3 Tips for Dealing With Difficult People


We all have people in our lives who rub us the wrong way: a colleague, boss, board member. Some you can avoid; others you cannot. These 3 tips will help you improve your relationship or communication with someone who you find difficult.

This week we talk about dealing with difficult people. We all have them in our lives. It might be a board member, a boss, a colleague, or a donor but there's some people who we just can't seem to get along with. So what are the some of the things you can do if you have to deal with someone who you find difficult?

First, listen I mean really listen.

Don't listen to try and argue back with them but really listen to what they have to say. How can you listen? Remove all distractions so that you're really focusing on them both verbally and non-verbally. Look at them not your phone.

Second of all, while you're listening to them, ask them questions.

Dealing with Difficult People
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Not questions that put them on the defensive but questions that try to get you to understand their position more fully. Ask things like I hear you say such and such or can you explain to me a little bit more about why you're feeling that way or why you have that perception. If you do that in an understanding manner, it'll help move the conversation along rather than stall it or have either of you get defensive.

Third thing you want to do is a perception check.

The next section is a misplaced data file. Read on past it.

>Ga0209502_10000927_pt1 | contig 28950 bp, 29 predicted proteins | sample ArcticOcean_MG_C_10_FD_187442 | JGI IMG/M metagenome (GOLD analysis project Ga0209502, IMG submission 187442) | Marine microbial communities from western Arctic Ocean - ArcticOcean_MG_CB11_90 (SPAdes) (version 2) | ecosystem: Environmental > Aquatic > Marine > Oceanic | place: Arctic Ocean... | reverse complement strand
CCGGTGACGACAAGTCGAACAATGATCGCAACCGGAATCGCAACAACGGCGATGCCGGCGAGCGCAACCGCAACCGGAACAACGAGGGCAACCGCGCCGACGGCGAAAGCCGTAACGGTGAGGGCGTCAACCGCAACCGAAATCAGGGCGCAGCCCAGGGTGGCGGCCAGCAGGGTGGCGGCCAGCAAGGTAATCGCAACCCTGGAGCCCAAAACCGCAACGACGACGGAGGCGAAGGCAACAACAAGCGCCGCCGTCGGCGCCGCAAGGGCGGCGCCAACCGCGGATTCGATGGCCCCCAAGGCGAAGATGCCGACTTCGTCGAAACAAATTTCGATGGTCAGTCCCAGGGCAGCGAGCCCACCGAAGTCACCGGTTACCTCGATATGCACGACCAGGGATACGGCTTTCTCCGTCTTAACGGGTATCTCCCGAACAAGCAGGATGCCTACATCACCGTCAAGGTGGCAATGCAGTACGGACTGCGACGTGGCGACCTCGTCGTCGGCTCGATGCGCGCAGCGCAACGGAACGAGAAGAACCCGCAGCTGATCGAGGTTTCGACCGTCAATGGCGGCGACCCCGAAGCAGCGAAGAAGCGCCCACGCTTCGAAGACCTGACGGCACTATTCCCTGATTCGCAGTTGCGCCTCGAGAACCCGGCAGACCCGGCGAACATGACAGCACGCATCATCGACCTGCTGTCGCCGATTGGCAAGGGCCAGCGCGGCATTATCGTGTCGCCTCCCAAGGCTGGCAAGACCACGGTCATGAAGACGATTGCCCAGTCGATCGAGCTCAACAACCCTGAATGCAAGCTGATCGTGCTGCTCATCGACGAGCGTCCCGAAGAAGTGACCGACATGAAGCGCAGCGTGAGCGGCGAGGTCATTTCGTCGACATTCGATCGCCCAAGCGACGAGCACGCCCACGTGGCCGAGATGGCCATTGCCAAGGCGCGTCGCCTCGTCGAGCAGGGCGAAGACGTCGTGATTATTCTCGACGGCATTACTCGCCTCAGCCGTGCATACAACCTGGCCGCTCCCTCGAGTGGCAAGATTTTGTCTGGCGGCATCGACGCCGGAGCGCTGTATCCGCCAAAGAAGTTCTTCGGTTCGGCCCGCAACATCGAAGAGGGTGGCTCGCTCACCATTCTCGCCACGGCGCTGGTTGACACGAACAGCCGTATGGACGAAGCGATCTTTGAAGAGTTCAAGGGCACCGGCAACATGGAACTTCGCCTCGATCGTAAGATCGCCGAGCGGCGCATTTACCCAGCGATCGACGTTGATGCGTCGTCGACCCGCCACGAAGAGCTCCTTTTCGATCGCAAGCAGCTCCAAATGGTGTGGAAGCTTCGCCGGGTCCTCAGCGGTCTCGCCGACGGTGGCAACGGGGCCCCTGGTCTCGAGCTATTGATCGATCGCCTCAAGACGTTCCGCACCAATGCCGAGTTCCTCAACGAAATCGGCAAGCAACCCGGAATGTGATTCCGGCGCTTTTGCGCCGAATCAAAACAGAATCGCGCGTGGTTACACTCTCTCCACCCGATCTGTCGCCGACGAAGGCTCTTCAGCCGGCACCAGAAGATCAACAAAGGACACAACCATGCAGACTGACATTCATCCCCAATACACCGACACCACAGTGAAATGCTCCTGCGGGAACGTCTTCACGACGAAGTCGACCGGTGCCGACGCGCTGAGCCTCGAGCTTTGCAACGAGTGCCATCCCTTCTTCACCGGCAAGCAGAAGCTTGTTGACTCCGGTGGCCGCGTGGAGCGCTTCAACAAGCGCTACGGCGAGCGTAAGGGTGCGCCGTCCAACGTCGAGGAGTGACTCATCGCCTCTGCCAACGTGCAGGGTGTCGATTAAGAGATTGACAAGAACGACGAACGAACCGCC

This is particularly important if the person is difficult because they like to play “gotcha”. That is they assume that you know or you believe something is due at a particular time or you're going to do X Y Z and you don't. Perception checks are very helpful at the end of a conversation when you can say okay so what I'm hearing you say is “you would like me to get you a list of the top 50 donors with their lifetime giving by Friday at 5.” tTat way if the person says “yes” you know you're both on the same page. If the person says “no I think I'd like XYZ,” then you had a misunderstanding and you could prevent a potential conflict.

Finally, if you can, end the relationship.

There are some people who are so difficult and so toxic that minimizing your contact with them might be your best line of defense. That might be a little challenging if it’s a board member but maybe it's a case where you make sure there's always someone else with you or you minimize the amount of time you spend with them. Life's too short to spend it with toxic people so do your best to try and repair the relationship on your end.

But remember you can only change one person and that's the person who stares back at you in the mirror.

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